Ludwig Leichhardt was born on this day in 1813. Amongst his accomplishments, he lead the first overland expedition to Port Essington (a British settlement in the Northern Territory) from Darling Downs in Queensland in 1844-1845. Leichhardt and his party covered nearly 5000 miles, discovering a number of major rivers including the Burdekin, Lynd and Mitchell.
They lost valuable equipment at the Roper River, and tragically naturalist John Gilbert was killed by Aborigines. Leichhardt is credited as one of the few Australian explorers to watch what the Indigenous people ate and copy them by living off the land. His success in opening up a great deal of previously unknown country suitable for settlement brought him considerable fame both locally and internationally.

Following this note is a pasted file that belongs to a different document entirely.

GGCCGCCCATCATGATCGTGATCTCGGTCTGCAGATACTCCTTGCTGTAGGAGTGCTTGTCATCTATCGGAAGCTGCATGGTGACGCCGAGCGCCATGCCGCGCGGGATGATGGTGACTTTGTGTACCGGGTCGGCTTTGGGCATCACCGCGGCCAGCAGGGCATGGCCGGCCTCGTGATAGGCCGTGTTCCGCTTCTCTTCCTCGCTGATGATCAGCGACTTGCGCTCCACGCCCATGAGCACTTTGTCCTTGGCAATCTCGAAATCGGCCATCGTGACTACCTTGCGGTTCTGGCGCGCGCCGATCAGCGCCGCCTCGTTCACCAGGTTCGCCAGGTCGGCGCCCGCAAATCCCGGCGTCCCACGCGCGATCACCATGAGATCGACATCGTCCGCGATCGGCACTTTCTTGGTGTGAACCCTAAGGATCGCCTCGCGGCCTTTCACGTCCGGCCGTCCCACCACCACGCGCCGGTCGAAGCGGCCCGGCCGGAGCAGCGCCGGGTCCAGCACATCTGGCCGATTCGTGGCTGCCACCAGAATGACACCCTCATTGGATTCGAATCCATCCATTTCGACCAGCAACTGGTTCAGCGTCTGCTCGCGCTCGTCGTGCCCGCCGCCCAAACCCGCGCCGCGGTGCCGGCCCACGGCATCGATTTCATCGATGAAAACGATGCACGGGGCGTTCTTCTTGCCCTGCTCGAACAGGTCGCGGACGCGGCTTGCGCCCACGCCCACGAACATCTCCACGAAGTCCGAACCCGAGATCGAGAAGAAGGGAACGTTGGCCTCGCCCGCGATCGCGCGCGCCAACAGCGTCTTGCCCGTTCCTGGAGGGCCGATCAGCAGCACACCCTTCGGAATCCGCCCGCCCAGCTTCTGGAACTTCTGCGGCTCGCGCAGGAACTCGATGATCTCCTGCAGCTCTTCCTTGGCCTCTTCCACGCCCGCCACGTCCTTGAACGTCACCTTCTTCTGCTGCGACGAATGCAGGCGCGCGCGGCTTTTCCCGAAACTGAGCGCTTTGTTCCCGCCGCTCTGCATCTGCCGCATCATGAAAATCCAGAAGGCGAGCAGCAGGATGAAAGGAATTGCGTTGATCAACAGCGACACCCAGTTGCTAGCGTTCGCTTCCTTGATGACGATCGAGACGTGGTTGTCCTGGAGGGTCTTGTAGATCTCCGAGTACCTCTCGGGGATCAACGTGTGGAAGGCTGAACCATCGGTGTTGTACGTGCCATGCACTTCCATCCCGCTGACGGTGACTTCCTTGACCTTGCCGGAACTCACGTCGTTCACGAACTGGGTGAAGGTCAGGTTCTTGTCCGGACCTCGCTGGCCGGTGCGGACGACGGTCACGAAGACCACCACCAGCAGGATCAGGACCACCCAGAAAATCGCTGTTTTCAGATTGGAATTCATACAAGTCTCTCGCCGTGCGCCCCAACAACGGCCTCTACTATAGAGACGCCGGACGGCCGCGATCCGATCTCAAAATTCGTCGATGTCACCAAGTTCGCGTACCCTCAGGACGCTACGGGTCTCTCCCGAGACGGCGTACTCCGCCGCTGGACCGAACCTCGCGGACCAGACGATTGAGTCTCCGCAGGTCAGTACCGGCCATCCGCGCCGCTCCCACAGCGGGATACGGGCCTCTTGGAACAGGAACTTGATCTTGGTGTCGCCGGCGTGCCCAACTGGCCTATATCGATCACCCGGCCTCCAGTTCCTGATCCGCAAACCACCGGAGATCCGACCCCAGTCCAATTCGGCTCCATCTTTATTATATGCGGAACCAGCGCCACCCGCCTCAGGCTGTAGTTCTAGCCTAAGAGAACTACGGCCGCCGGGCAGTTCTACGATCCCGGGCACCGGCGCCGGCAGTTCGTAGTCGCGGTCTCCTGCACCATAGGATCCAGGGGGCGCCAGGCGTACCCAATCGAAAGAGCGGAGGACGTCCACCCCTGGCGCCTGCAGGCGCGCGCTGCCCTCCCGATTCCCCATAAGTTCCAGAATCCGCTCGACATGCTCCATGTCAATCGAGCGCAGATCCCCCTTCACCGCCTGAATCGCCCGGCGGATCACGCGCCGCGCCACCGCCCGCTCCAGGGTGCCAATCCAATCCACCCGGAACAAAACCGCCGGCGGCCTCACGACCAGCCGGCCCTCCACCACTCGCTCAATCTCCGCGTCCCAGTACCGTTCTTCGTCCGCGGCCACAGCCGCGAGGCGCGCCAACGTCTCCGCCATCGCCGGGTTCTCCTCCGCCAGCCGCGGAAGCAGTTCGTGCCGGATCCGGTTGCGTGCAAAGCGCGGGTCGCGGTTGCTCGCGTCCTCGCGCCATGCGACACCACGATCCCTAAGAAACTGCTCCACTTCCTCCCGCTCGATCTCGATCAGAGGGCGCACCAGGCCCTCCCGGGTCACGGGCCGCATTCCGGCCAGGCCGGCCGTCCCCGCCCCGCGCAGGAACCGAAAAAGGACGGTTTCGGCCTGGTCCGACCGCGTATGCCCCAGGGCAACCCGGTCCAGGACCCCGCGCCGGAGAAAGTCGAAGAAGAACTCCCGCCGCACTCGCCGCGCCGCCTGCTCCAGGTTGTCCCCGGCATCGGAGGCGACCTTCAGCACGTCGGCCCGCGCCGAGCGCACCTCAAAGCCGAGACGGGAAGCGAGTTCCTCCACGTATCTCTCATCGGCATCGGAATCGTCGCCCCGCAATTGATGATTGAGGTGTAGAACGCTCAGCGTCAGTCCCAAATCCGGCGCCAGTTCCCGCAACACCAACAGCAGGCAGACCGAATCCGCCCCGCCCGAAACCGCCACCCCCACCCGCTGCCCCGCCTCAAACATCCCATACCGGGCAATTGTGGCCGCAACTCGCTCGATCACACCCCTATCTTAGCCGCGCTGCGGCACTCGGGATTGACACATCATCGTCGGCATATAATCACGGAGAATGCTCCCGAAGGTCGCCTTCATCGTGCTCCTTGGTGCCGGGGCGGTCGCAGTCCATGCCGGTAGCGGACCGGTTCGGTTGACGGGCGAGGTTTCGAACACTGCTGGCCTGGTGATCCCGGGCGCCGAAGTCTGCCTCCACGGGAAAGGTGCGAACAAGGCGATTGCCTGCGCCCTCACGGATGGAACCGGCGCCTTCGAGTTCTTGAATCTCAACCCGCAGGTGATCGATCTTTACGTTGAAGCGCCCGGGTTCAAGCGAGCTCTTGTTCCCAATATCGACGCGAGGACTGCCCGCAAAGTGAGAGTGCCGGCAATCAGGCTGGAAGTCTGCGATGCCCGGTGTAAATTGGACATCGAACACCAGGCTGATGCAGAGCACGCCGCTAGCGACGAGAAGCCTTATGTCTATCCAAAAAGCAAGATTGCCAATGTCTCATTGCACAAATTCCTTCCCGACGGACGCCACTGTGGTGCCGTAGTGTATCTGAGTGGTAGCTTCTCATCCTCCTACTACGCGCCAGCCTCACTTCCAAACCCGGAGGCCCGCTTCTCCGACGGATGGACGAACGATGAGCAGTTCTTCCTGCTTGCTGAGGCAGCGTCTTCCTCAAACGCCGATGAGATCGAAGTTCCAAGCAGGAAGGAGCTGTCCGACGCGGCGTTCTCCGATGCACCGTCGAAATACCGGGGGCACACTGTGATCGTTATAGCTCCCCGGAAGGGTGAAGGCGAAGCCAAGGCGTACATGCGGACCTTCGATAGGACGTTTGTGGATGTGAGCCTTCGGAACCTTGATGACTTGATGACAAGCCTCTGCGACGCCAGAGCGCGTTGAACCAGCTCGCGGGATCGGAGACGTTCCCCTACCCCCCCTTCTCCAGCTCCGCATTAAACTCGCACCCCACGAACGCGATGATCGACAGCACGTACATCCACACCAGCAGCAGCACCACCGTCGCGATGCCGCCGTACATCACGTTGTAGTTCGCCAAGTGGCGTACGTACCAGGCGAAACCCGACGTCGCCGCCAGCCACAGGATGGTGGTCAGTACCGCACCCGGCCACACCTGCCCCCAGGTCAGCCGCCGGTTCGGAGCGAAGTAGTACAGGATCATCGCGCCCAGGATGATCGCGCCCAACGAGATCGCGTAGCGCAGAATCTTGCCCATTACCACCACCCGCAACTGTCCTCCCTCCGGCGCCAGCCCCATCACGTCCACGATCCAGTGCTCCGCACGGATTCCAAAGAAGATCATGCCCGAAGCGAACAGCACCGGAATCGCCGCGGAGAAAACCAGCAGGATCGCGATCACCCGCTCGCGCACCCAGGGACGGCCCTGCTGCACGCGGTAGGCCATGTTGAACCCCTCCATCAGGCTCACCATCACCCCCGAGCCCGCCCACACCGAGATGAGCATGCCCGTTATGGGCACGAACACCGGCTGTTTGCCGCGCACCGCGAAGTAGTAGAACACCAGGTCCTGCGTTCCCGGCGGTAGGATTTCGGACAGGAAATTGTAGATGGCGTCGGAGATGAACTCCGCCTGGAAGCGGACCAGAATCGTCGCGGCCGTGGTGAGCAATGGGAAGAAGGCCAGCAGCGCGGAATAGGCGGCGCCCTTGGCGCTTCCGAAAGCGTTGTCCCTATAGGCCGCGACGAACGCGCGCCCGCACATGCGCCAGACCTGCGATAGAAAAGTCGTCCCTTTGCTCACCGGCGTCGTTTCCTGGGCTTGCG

Like other explorers, Leichhardt understood that the lasting work of his expedition would lie in the information provided for future European settlement. In carefully drafted fieldbooks, he recorded the botany, geology and the lie of the land through which he travelled. He noted the presence of useful natural resources such as water, timber and minerals and recognised the support of friends and benefactors by naming geographical features in their honour.
This map was created by Captain Samuel Perry, Deputy Surveyor General of New South Wales.
In 1848 Leichhardt set out on another expedition, hoping to cross the continent from east to west and follow the coast down to Perth. In early April 1848, the expedition headed inland from the Darling Downs. Later that month the party disappeared without a trace.The expedition’s disappearance has been a mystery ever since. Many theories account for the disappearance of the party. The two most popular explanations are that the party perished in the desert or were attacked by Aboriginal people and all were killed.